North Carolina LB Cole Holcomb (Round 5, 173rd overall)

Four years ago, Cole Holcomb walked on at North Carolina after receiving zero FBS scholarship offers. Now he'll compete for an NFL roster spot with the Redskins, who drafted him in the fifth round Saturday.

“I saw that game [against Army where he had 22 tackles] and watched a lot of him, and I just wondered why he wasn’t as highly touted as a lot of these other guys because he has the speed,” Gruden said. “He ran a 4.48 [40-yard dash] I think at his Pro Day, like a 38-inch vertical. He tested out of the moon, so you say, ‘oh, he’s just a tester.’ No, he had 100 tackles three years in a row. He’s had production, so I think it’s a great pick in that spot, and I’m excited to get him in here.”

Holcomb thrived with the Tar Heels thanks to his natural speed and tireless preparation, which allowed him to become the team's leading tackler in each of the past three seasons.

“When I was a walk-on starting, I didn’t necessarily have the intangibles,” Holcomb said. “But now that I have grown into my body, I have matured a lot through this process. I have always had to beat people through technique or through being smarter than them, but now I have the intangibles to go with it. So I really think if we put it all together, I will be a really good football player.”

N.C. State WR Kelvin Harmon (Round 6, 206th overall)

Wide receiver Kelvin Harmon shined during his three seasons at N.C. State using his strength, athleticism and aggressiveness. Harmon, a sixth-round pick by the Redskins, learned how to make tough receptions in traffic and acrobatic catches over defenders, mastered his route tree and delivered crushing blocks on running plays and screen passes.

“You see him make some plays on deep balls all the time," Gruden said. "He may not get great separation, but he’s got great leaping ability, he times it great, he’s got big, strong hands and he’s physical. He’s also a great blocker as well.”

Harmon's playing style is indicative of his attitude, which he described to reporters as "big-dog swagger" shortly after his selection.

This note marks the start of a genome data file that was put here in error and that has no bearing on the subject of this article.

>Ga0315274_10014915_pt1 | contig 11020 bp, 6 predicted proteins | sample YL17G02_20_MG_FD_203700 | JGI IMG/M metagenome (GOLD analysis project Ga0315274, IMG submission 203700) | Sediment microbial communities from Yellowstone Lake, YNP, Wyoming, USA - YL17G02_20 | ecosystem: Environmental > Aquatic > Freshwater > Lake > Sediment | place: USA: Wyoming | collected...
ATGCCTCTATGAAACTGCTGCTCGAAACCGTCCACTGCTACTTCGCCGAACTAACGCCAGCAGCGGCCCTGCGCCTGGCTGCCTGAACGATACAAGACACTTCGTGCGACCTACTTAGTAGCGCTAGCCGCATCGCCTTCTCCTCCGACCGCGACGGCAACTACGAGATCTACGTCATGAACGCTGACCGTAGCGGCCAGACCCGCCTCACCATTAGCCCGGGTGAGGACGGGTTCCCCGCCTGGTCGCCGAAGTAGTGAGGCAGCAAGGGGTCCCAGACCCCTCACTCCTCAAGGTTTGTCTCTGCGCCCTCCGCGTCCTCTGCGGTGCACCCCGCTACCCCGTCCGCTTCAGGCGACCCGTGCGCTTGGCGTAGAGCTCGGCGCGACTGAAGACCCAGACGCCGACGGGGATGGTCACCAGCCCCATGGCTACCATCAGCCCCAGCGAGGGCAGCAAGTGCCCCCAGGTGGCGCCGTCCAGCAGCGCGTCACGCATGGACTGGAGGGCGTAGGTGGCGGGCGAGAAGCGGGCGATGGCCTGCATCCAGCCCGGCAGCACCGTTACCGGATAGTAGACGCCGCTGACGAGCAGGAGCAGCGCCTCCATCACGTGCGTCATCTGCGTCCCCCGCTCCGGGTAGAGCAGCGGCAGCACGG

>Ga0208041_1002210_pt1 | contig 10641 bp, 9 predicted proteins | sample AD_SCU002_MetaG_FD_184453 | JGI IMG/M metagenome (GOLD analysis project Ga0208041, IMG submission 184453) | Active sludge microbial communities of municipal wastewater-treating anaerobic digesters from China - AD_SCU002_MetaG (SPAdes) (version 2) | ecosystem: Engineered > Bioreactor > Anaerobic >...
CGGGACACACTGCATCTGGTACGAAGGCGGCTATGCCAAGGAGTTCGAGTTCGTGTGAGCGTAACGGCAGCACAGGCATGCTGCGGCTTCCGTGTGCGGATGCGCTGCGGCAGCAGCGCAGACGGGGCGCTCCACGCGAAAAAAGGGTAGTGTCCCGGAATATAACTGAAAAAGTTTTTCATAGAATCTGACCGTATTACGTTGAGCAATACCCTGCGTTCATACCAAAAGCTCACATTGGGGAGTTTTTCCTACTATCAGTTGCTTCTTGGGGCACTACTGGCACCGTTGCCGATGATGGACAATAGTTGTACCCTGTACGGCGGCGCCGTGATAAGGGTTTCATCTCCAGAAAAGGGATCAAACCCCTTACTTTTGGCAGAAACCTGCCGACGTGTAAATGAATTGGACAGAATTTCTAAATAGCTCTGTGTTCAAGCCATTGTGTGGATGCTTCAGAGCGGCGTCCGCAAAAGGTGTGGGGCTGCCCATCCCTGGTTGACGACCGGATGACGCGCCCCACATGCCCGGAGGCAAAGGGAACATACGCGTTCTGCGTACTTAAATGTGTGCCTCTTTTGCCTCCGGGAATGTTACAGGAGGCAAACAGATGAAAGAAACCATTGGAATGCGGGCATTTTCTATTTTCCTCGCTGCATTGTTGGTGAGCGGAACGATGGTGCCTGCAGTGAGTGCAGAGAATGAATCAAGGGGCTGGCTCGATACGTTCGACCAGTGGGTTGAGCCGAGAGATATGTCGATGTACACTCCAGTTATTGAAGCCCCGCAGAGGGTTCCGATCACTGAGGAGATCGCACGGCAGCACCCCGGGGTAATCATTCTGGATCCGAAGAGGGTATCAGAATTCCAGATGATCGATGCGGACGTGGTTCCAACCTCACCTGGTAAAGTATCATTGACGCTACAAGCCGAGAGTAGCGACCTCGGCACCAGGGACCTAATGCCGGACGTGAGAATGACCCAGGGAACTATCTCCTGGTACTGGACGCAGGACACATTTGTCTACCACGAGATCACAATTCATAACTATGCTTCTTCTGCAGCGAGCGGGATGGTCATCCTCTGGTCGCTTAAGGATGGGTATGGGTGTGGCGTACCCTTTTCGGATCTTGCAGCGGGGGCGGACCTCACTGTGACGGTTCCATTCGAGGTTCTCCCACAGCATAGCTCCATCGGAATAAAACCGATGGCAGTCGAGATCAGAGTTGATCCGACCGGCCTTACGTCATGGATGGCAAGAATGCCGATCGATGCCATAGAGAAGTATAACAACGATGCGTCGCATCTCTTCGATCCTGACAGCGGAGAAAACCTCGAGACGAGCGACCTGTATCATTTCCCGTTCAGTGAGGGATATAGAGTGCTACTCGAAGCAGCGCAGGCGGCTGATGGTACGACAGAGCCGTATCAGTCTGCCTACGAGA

“It’s just that alpha mentality – always competing hard, whether I'm blocking or catching the ball,” Harmon said. “It’s just always going hard and just wanting to get the ball away from my opponent.”

James Madison DB Jimmy Moreland (Round 7, 227th overall)

Underrecruited out of high school, Jimmy Moreland enrolled at James Madison University, an FCS program, and subsequently developed into a ball-hawking defensive back and an overall difference maker. Of his school-record 18 interceptions, he returned six of them for touchdowns. He also blocked his fair share of kicks.

“He's a playmaker,” Gruden said. “He's player of the year in his conference, he's a team captain, and I like the fact that he gets his hands on a lot of balls. He's very talented, he's quick, quick-twitched.”

“I had to prove what I’m worth,” added Moreland. “I had to fight for every step, every step I had to take. ... I’m just ready to go now."

Oklahoma State EDGE Jordan Brailford (Round 7, 253rd overall)

The Washington Redskins rounded out their 2019 draft class by adding another pass-rusher to come in and work with a young and talented defensive line. Seventh-round pick Jordan Brailford had a gift for getting after the quarterback while at Oklahoma State, using his size and speed to record double-digit sacks as a junior in 2018.

“Some of the draft picks that you mention, the young defensive line that we have,” Gruden said. “I think we're all very excited about the prospects of our defense being fast and physical."

Brailford, the second-to-last pick of the draft, grew increasingly nervous about the possibility of going undrafted as the seventh round wore on. But then the Redskins called, which Brailford described as an "amazing feeling." He cannot wait to begin his NFL journey in Washington.

“I had a whole bunch of teams calling me, but they weren't calling about the draft,” Brailford said. “They were just calling about free agency. Once you get that call and see your name flash across the screen, all of that went out the window. It doesn’t really matter. I'm just happy to be where I am at now.”